I recently got a postdoc offer from the mathematics department of University X. Many mathematics departments in the US agree not to require responses to postdoc offers before a certain date. University X appears in the list on the American Mathematical Society (AMS) website as one of the universities that has agreed the the common deadline.

Quoting from the website of the AMS,

The following departments in the U.S. have formally adopted an agreement to coordinate their earliest deadline for responding to postdoctoral job offers for those jobs that begin in the fall of 2023. This agreement specifically excludes tenure-track offers, and it applies only to candidates who are less than or equal to two years past the receipt of the Ph.D. The departments listed below have agreed not to require responses to postdoctoral job offers before Monday, February 6, 2023.

My application and the associated offer fit the description in this paragraph, and yet University X has required a response significantly earlier than February 6th in their offer letter.

The offer from University X is good, but I am interested in other schools whose offers may come later (between University X's deadline and Feb. 6). I also applied for the National Science Foundation postdoc which will be announced after University X's deadline (and which is a reason for the common deadline).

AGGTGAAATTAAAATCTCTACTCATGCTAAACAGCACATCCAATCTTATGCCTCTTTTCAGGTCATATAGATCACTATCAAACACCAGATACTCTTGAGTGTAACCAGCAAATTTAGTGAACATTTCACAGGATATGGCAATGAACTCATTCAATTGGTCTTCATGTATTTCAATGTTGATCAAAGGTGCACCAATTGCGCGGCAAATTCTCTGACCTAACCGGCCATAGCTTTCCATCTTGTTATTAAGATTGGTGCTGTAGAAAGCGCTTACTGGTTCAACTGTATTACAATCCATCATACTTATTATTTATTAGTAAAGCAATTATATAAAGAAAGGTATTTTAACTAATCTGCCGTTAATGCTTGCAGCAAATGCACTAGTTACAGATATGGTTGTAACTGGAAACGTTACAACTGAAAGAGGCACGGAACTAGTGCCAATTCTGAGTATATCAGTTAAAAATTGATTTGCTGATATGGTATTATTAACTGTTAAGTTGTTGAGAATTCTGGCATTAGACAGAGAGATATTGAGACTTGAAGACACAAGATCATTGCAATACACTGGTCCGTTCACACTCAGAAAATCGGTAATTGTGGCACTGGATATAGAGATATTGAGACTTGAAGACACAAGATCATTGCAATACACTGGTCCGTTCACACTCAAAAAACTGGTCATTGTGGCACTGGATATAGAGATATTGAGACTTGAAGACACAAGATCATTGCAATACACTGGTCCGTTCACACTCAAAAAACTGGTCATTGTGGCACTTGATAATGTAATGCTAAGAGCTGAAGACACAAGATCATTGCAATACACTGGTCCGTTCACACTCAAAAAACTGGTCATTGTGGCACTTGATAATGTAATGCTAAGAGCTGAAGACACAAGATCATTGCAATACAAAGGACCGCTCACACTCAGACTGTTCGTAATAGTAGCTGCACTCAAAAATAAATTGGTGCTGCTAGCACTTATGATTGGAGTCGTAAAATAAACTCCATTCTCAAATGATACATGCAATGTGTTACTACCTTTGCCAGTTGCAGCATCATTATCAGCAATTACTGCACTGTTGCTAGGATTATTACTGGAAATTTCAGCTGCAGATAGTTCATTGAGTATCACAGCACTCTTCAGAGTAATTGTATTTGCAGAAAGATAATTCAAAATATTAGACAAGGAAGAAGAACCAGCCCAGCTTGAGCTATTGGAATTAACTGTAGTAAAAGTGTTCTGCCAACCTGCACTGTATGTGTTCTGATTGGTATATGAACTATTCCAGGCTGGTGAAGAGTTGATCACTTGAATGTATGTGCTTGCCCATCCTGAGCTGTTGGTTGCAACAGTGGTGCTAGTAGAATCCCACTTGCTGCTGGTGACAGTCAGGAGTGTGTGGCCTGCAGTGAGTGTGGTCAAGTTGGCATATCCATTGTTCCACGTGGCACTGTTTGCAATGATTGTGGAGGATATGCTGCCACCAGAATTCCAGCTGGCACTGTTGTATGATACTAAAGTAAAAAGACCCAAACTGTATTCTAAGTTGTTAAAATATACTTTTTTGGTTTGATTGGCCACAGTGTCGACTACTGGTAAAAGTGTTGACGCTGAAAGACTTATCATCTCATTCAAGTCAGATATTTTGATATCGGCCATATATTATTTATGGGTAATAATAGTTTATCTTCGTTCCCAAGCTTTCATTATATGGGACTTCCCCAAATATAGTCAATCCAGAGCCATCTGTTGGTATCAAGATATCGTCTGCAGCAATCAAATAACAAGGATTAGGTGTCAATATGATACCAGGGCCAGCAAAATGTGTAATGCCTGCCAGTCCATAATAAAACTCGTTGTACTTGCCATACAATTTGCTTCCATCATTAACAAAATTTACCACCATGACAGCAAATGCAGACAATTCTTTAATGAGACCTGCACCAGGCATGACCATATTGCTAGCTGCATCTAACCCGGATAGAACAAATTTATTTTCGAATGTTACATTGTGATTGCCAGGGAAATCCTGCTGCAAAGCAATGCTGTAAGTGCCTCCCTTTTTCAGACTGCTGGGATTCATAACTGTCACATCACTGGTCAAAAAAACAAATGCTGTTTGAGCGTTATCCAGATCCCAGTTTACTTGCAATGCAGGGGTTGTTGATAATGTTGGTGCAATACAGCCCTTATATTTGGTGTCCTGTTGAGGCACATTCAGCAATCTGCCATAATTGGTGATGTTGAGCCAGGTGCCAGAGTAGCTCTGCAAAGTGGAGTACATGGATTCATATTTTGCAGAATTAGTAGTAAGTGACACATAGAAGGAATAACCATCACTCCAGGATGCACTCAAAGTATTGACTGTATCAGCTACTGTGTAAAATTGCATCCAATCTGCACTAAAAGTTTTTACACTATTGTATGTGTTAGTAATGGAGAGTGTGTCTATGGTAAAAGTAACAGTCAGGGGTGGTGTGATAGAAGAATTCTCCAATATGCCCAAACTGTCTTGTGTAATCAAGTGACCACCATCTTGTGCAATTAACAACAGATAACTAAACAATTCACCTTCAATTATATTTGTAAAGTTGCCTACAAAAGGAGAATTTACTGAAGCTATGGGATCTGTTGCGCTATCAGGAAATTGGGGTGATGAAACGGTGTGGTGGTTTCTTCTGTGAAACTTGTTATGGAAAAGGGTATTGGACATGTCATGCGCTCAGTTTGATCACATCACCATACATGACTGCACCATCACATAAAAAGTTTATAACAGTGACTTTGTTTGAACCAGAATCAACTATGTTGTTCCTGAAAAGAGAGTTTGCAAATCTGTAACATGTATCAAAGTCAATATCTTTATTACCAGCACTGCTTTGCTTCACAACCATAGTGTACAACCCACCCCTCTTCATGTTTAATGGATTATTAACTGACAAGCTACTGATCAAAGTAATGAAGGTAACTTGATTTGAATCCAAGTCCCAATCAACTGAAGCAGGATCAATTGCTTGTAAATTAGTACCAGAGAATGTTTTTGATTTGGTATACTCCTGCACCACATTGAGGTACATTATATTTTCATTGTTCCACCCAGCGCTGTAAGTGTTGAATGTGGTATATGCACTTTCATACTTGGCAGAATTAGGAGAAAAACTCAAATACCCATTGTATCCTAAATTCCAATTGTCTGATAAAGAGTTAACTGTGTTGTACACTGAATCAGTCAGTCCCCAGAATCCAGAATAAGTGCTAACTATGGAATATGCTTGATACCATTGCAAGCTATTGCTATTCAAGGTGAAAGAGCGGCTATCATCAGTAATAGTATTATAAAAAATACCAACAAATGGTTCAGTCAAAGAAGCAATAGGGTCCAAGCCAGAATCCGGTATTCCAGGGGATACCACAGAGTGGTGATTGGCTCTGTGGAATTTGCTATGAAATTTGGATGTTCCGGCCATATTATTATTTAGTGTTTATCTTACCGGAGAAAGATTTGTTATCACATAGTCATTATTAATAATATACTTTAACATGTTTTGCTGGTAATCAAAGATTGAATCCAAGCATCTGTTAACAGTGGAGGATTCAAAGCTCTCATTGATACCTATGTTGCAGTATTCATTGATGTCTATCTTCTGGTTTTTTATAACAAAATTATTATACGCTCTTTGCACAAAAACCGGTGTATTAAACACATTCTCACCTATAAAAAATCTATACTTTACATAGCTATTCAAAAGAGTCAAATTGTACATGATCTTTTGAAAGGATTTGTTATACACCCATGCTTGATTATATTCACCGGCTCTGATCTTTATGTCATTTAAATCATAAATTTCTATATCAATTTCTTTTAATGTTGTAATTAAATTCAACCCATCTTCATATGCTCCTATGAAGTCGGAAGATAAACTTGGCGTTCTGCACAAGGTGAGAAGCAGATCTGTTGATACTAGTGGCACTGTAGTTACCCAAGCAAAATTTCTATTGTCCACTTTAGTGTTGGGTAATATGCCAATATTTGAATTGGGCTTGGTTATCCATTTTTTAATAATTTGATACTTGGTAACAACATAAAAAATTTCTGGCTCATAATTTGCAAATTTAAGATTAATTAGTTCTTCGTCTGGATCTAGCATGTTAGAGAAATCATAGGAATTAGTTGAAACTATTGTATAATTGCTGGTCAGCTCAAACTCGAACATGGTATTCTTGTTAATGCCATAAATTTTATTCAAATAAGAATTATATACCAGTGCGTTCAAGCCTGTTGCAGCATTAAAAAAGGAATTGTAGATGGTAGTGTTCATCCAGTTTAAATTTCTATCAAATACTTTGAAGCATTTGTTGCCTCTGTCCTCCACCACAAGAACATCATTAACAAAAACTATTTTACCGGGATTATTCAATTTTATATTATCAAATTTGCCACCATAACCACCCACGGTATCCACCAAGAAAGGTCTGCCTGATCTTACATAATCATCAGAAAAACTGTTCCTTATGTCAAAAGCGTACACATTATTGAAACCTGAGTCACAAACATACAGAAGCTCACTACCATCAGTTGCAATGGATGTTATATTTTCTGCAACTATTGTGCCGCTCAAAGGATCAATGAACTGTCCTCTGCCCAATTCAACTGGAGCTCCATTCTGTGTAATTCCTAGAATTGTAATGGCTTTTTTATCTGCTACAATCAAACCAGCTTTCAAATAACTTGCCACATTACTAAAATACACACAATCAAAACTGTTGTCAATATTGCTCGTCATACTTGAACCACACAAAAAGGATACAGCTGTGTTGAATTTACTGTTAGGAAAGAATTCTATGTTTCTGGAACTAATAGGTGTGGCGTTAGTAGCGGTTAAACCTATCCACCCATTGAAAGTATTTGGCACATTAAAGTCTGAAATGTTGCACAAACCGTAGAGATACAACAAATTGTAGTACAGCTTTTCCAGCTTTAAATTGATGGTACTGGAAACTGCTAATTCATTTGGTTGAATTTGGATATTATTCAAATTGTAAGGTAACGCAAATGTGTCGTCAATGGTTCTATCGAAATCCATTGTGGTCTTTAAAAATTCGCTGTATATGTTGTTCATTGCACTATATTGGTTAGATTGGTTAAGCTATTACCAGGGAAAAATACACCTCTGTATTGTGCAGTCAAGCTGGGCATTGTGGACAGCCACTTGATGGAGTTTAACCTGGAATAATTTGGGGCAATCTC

Given that University X agreed the the Feb. 6 deadline, but now gives an earlier deadline, what should I do? I don't want to make waves at University X, but I also don't want to pass up other opportunities.

Edit: I did reach out to some other schools to which I have applied. Not all will be able to make a decision early enough for the University X deadline.


3 Answers 3


Here is what I would write to the math department at University X:

"Dear Professor/Chair/...

First of all, I am excited to receive an offer of a postdoctoral position from your department! I noticed that the deadline for my decision on this offer is January **. At the same time, according to the information that I found on the AMS site [...], Mathematics Department at the University X participates in the Coordination of Postdoctoral Job Offer Deadlines Program, with the common deadline of February 6. Therefore, I would like to inquire if the deadline of January ** from my offer letter is the result of a clerical error. If not, would it be possible to extend this deadline to the common deadline of February 6?"

One more thing: In the US postdocs salaries are fixed (and frequently are even listed in job ads). Thus, avoid salary discussion (as well as the teaching load). But you can try to negotiate other things if you first accept a postdoctoral position at X but then receive a postdoctoral offer from Y which is, say, a research institute (IAS, MSRI, MPIM, IHES, etc.) with no teaching duties: You can ask if the department would agree to let you go to Y for a year before coming to X. (I know some instances when the answer was positive.)

  • 2